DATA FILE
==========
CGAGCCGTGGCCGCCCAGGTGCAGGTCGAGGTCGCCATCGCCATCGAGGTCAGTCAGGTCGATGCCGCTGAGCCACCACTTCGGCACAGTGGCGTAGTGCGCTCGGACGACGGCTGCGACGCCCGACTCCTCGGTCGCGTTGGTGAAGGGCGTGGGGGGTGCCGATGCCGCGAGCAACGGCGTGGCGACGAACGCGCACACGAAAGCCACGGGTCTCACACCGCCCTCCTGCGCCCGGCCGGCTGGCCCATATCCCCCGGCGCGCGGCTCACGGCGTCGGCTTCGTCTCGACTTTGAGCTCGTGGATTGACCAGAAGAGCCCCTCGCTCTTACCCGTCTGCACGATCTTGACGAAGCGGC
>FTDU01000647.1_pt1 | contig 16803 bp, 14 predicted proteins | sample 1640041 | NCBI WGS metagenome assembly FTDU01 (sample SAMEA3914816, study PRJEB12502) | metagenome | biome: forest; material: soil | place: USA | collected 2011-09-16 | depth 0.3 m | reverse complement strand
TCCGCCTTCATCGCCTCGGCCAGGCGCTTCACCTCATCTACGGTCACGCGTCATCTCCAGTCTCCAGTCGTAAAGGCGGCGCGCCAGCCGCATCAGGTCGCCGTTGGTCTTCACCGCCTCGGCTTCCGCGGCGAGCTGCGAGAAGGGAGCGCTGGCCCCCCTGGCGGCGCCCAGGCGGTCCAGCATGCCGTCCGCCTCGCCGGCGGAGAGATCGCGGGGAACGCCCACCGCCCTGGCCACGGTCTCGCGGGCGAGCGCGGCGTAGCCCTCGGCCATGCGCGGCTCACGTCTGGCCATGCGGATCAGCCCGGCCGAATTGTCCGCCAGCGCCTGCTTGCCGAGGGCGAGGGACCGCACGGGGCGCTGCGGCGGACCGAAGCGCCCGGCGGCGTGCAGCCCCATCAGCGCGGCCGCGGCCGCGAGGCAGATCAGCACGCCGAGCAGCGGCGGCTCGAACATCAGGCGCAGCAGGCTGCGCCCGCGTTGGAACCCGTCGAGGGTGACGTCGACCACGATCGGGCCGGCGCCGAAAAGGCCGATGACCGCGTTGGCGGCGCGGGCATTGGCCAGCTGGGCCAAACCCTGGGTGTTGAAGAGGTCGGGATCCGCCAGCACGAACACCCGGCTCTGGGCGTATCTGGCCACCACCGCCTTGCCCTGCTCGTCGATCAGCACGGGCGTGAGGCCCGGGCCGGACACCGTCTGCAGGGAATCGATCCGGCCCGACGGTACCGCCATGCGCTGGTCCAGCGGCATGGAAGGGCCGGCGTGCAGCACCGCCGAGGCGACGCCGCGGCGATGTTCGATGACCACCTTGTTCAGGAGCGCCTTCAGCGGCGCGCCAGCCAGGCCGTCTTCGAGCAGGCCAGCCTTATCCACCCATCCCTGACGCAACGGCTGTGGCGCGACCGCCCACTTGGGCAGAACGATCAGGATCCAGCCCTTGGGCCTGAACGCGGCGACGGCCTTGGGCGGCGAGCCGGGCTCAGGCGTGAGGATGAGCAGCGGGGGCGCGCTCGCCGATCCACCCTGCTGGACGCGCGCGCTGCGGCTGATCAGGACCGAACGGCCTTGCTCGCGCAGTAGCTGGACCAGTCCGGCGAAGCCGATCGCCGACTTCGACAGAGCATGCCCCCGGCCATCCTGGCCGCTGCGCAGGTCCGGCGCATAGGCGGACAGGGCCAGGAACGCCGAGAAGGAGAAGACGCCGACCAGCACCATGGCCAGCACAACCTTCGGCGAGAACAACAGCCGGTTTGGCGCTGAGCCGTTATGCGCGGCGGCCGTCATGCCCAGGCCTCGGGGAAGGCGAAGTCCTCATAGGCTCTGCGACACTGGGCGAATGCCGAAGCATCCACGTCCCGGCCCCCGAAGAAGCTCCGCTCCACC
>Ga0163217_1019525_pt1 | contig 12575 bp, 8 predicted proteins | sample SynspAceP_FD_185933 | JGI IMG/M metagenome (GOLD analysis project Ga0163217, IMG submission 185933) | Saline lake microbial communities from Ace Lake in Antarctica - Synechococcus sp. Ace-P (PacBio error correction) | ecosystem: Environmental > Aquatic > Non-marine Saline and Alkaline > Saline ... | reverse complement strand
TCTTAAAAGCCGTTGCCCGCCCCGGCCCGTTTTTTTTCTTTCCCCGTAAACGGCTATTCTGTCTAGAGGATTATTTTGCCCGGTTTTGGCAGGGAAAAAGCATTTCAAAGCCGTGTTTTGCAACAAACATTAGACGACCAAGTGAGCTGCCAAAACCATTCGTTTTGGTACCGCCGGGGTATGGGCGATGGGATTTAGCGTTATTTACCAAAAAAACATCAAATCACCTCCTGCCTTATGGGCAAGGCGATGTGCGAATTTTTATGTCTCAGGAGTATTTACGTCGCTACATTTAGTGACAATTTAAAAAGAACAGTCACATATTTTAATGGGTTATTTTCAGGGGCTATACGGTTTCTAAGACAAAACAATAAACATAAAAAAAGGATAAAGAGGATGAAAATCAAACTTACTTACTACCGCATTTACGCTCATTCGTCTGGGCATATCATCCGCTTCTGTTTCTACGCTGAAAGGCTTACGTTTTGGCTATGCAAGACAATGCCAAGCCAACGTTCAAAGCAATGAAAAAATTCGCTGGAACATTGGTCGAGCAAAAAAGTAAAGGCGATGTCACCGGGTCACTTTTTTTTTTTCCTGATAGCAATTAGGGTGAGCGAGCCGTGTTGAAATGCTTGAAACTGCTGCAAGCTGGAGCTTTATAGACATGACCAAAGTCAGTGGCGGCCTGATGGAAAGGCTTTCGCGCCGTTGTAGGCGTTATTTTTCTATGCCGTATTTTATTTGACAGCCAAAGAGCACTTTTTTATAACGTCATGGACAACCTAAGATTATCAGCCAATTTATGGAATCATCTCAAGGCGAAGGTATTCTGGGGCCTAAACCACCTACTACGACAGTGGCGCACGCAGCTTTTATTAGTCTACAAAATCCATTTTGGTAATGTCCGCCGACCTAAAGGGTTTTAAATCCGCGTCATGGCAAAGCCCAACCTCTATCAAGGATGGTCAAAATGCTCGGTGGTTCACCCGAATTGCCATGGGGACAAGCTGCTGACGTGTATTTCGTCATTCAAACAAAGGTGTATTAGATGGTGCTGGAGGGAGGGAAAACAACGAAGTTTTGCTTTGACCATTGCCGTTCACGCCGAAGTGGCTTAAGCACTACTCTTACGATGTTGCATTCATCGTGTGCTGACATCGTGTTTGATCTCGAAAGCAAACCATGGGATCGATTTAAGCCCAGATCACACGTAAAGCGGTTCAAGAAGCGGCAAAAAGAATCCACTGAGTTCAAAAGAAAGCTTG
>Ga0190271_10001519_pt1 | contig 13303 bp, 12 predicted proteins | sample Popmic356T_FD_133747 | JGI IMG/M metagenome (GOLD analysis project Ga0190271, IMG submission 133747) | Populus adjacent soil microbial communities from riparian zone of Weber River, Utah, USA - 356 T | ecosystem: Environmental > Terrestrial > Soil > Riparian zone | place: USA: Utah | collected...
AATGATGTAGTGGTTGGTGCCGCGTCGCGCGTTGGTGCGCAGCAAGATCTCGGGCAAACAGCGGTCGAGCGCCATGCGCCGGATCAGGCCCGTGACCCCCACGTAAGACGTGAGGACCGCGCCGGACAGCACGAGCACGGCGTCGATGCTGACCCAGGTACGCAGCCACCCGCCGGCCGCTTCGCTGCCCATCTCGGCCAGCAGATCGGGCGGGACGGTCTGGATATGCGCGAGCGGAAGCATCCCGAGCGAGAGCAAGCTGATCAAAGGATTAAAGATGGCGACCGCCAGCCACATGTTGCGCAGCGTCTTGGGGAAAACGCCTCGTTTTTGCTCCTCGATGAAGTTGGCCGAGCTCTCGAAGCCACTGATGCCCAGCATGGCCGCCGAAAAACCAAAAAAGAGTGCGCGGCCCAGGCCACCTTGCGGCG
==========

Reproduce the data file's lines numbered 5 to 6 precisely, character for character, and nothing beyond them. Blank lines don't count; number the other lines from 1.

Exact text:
TCTTAAAAGCCGTTGCCCGCCCCGGCCCGTTTTTTTTCTTTCCCCGTAAACGGCTATTCTGTCTAGAGGATTATTTTGCCCGGTTTTGGCAGGGAAAAAGCATTTCAAAGCCGTGTTTTGCAACAAACATTAGACGACCAAGTGAGCTGCCAAAACCATTCGTTTTGGTACCGCCGGGGTATGGGCGATGGGATTTAGCGTTATTTACCAAAAAAACATCAAATCACCTCCTGCCTTATGGGCAAGGCGATGTGCGAATTTTTATGTCTCAGGAGTATTTACGTCGCTACATTTAGTGACAATTTAAAAAGAACAGTCACATATTTTAATGGGTTATTTTCAGGGGCTATACGGTTTCTAAGACAAAACAATAAACATAAAAAAAGGATAAAGAGGATGAAAATCAAACTTACTTACTACCGCATTTACGCTCATTCGTCTGGGCATATCATCCGCTTCTGTTTCTACGCTGAAAGGCTTACGTTTTGGCTATGCAAGACAATGCCAAGCCAACGTTCAAAGCAATGAAAAAATTCGCTGGAACATTGGTCGAGCAAAAAAGTAAAGGCGATGTCACCGGGTCACTTTTTTTTTTTCCTGATAGCAATTAGGGTGAGCGAGCCGTGTTGAAATGCTTGAAACTGCTGCAAGCTGGAGCTTTATAGACATGACCAAAGTCAGTGGCGGCCTGATGGAAAGGCTTTCGCGCCGTTGTAGGCGTTATTTTTCTATGCCGTATTTTATTTGACAGCCAAAGAGCACTTTTTTATAACGTCATGGACAACCTAAGATTATCAGCCAATTTATGGAATCATCTCAAGGCGAAGGTATTCTGGGGCCTAAACCACCTACTACGACAGTGGCGCACGCAGCTTTTATTAGTCTACAAAATCCATTTTGGTAATGTCCGCCGACCTAAAGGGTTTTAAATCCGCGTCATGGCAAAGCCCAACCTCTATCAAGGATGGTCAAAATGCTCGGTGGTTCACCCGAATTGCCATGGGGACAAGCTGCTGACGTGTATTTCGTCATTCAAACAAAGGTGTATTAGATGGTGCTGGAGGGAGGGAAAACAACGAAGTTTTGCTTTGACCATTGCCGTTCACGCCGAAGTGGCTTAAGCACTACTCTTACGATGTTGCATTCATCGTGTGCTGACATCGTGTTTGATCTCGAAAGCAAACCATGGGATCGATTTAAGCCCAGATCACACGTAAAGCGGTTCAAGAAGCGGCAAAAAGAATCCACTGAGTTCAAAAGAAAGCTTG
>Ga0190271_10001519_pt1 | contig 13303 bp, 12 predicted proteins | sample Popmic356T_FD_133747 | JGI IMG/M metagenome (GOLD analysis project Ga0190271, IMG submission 133747) | Populus adjacent soil microbial communities from riparian zone of Weber River, Utah, USA - 356 T | ecosystem: Environmental > Terrestrial > Soil > Riparian zone | place: USA: Utah | collected...